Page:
He extended his congratulation to the contractor, China Harbour Engineering Co. (PNG) Ltd, the landowners, Independent Public Business Corporation (IPBC), PNG Ports and all the people who were involved in the project on Wednesday.
O'Neill said Phase 1 of the project was delivered ahead of time and under budget and that cabinet has also approved the start of Phase 2.
He said the opening of Phase 1 of the new port in the Lae Tidal Basin was a very important occasion for the country.
“This is another demonstration of our ability as a country, as a government, as a community and as people to deliver world class infrastructure,” O’Neill said.
“As many of you know, our government has made infrastructure development a priority, and this is another major piece of our national infrastructure that will serve the people of Papua New Guinea.”
O’Neill said the port would benefit not only the people of Morobe, it would also serve people in the Highland provinces who get their goods freighted to the port then up to the highlands by road.
He said landowners of the tidal basin would also benefit through opportunities such as stevedoring as did landowners of the old port, and more broadly thousands of additional jobs would be created.
“When fully operational, this port will create new jobs and related opportunities for over 5,000 people - with projections of this reaching 10,000 as port business increases in the coming years.”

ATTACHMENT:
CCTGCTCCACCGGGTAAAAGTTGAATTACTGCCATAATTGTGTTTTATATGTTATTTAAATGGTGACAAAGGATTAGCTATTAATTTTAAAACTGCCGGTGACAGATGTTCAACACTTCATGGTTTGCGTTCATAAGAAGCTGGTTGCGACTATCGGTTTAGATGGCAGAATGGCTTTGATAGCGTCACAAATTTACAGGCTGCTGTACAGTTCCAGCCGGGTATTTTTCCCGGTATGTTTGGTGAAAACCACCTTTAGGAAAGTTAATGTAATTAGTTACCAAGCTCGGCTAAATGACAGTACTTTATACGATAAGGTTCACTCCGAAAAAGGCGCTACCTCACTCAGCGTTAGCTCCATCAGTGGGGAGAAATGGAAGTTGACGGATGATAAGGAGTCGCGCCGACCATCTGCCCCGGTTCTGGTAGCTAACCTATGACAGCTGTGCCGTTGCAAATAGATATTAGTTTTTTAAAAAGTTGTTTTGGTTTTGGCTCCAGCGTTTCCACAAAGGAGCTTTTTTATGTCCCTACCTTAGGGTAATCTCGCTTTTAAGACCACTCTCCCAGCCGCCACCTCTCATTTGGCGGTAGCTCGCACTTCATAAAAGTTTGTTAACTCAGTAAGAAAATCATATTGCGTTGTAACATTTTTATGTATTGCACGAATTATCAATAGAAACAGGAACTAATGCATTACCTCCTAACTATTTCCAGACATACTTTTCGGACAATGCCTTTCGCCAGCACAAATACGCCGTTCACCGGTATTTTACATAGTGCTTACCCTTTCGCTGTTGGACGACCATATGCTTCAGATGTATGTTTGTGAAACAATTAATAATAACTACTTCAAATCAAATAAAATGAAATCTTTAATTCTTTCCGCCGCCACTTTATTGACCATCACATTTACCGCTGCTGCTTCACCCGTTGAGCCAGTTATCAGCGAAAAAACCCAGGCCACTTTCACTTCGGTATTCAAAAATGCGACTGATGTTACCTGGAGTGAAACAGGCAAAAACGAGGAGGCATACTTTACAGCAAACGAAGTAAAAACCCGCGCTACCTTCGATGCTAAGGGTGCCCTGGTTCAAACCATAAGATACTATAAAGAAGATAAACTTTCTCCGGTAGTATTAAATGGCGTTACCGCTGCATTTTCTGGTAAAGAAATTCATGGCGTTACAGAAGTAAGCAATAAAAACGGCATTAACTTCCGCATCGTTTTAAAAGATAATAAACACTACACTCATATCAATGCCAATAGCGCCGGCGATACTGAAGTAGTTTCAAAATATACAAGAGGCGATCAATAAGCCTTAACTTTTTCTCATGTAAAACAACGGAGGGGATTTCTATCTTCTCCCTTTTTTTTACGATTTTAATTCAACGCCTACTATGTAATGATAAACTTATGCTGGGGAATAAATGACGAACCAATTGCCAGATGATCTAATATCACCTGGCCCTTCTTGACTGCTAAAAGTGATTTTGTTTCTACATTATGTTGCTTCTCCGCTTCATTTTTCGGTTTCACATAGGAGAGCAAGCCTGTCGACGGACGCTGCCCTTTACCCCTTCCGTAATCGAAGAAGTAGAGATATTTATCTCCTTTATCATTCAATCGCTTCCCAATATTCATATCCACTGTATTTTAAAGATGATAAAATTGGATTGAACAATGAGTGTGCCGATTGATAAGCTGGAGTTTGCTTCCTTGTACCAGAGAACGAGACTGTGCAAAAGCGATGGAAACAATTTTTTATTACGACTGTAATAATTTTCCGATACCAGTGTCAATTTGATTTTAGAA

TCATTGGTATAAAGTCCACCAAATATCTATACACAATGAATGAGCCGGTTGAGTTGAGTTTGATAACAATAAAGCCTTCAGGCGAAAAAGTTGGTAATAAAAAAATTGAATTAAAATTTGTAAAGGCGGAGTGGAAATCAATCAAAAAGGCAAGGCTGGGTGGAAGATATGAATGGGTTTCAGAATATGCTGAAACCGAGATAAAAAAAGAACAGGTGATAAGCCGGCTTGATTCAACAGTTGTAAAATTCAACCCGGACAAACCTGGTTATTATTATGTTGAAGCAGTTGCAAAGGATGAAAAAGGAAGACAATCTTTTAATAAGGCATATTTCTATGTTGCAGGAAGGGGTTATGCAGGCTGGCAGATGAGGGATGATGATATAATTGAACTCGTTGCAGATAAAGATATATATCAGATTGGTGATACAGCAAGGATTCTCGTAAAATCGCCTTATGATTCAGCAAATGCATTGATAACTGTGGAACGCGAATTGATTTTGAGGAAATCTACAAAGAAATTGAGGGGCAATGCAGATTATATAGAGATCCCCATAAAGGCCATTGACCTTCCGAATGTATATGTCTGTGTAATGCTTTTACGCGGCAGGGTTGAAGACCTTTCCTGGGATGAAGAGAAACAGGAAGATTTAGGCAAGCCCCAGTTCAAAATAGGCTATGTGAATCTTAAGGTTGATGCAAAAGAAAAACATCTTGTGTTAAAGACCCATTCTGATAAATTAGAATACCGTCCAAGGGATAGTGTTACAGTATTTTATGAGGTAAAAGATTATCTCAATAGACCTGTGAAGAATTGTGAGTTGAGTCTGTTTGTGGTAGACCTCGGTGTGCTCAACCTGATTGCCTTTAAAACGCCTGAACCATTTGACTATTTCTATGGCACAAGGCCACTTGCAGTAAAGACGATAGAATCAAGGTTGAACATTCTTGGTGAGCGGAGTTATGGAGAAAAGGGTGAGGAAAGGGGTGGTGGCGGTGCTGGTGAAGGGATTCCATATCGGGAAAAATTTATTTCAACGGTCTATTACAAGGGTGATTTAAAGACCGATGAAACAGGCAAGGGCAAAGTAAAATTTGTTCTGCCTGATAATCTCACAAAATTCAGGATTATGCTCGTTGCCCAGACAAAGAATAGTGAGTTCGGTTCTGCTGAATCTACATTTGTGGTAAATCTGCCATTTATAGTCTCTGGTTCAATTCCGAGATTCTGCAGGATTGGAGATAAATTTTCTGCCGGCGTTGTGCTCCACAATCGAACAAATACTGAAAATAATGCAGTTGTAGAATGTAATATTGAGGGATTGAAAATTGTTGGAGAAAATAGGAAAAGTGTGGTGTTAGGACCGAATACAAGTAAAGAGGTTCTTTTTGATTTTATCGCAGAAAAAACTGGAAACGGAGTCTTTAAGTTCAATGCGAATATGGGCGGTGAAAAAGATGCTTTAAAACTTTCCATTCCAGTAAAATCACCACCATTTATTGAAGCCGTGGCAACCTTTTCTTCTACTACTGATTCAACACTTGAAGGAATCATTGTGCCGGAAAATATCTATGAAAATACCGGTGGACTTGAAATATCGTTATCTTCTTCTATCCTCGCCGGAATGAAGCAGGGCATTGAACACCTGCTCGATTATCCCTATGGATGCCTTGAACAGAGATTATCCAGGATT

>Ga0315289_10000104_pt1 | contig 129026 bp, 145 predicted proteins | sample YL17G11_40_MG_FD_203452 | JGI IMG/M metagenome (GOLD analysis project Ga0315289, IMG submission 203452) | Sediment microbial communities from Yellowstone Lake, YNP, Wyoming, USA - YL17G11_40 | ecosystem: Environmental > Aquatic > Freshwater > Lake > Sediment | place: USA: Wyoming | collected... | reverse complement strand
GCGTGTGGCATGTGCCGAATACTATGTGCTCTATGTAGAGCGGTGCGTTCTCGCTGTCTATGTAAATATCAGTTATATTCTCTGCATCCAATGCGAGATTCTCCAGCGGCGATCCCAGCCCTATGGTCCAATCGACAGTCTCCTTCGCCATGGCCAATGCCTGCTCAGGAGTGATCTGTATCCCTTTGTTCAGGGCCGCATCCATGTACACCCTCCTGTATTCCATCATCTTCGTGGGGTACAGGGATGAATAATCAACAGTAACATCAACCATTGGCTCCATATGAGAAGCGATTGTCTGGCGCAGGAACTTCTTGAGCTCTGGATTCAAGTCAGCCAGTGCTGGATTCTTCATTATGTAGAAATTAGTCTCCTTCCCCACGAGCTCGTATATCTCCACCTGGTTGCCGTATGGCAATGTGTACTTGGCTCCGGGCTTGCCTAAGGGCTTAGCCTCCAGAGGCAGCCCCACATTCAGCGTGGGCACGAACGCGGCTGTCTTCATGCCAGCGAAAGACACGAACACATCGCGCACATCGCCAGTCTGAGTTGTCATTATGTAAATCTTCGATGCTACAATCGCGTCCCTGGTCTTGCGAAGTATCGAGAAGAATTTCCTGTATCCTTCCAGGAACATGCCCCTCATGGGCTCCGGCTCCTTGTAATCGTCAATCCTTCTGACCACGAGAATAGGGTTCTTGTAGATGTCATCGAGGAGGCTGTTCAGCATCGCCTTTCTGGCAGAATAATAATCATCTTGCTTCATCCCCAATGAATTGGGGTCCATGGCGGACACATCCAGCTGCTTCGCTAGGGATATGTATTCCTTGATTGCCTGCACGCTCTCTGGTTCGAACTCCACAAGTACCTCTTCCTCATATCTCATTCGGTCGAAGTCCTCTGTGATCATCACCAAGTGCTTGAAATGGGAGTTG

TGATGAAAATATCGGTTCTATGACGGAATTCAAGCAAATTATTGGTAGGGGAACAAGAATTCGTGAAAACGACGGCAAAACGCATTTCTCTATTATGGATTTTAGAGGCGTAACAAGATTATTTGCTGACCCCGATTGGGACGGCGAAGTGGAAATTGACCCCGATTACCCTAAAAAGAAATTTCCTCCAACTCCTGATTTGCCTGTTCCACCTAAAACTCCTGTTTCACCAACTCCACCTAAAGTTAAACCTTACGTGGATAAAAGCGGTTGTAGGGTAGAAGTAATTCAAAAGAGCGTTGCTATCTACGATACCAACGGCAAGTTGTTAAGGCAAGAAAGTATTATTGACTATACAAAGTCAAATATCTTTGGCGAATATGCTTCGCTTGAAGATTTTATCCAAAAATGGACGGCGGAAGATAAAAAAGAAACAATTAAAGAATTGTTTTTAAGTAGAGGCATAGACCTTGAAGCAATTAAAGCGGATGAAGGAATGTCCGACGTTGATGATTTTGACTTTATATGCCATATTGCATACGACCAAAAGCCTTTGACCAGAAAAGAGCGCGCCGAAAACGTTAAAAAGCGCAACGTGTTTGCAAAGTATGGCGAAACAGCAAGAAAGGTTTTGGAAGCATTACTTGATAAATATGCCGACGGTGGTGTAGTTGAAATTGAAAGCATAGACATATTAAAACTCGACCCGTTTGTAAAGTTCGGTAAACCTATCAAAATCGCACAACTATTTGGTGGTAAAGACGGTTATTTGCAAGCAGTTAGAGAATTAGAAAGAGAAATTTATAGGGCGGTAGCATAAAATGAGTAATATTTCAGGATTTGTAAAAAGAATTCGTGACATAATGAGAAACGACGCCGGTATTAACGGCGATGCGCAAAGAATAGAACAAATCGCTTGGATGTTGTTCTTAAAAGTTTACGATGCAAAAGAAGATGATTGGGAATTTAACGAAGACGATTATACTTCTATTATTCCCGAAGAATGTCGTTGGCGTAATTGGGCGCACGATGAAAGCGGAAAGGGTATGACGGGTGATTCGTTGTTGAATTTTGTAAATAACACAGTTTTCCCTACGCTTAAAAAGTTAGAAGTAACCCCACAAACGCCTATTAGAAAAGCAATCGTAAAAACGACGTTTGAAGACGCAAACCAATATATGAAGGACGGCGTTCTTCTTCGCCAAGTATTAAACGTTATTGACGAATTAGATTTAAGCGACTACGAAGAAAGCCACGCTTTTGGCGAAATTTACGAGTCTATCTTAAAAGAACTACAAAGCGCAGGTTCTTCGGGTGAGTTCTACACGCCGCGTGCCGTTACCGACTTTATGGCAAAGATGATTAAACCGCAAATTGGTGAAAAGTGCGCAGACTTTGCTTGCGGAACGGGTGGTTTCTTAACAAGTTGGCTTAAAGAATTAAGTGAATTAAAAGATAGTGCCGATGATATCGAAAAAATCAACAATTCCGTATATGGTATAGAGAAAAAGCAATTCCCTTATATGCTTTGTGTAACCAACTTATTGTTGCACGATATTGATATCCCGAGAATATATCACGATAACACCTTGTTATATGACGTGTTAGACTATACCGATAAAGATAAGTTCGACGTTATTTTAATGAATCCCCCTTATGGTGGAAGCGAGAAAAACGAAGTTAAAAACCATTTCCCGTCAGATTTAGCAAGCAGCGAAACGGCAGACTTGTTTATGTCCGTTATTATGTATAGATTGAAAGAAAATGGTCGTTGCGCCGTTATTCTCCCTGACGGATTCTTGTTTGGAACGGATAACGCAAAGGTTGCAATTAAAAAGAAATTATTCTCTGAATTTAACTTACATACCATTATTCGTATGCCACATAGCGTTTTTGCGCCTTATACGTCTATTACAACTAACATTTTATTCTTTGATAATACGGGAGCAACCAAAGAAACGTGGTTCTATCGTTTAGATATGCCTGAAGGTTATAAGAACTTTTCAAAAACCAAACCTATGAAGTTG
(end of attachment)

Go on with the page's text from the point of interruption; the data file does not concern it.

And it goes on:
Currently around 55 vessels call into Lae port each month and this will increase substantially with the wharf extension, generating increased revenue through pilotage, wharfage and berthage revenue streams.  This means more larger vessels, heavier machinery and increased throughput to meet the growing economy in the country as well as the Asia/Pacific region.
The trade forecast for the coming year is for the movement of over:

- 130,000 containers for international shipping.
- Over 56,000 domestic containers.
- Break-bulk and Liquid Bulk movement to be over one million revenue tonnes.

Papua New Guinea’s fine cocoa back from the brink of disaster

Updated 17 December 2014, 17:33 AEDT

Australia Plus
Farmers are a tough breed and when the whole community’s livelihood is at stake there’s no such thing as giving up.
The saying about the tough getting going when the going gets tough could have been created with Odelia Virua Taman in mind. 
Cocoa farmer Odelia Virua Taman tells Food Bowl presenters Anath Gopal and Leesa Burton how her community overcame adversity.
The cocoa farmer from Papua New Guinea’s New Britain province summoned her courage and her community to face a threat to the coca crop that put their lifestyle and livelihood in jeopardy.
A moth pest called the Cocoa Pod Borer (CPB) was detected in PNG in 2006.  It ripped the heart out of the economy and East New Britain which had been responsible for more than 50 per cent of PNG’s cocoa production.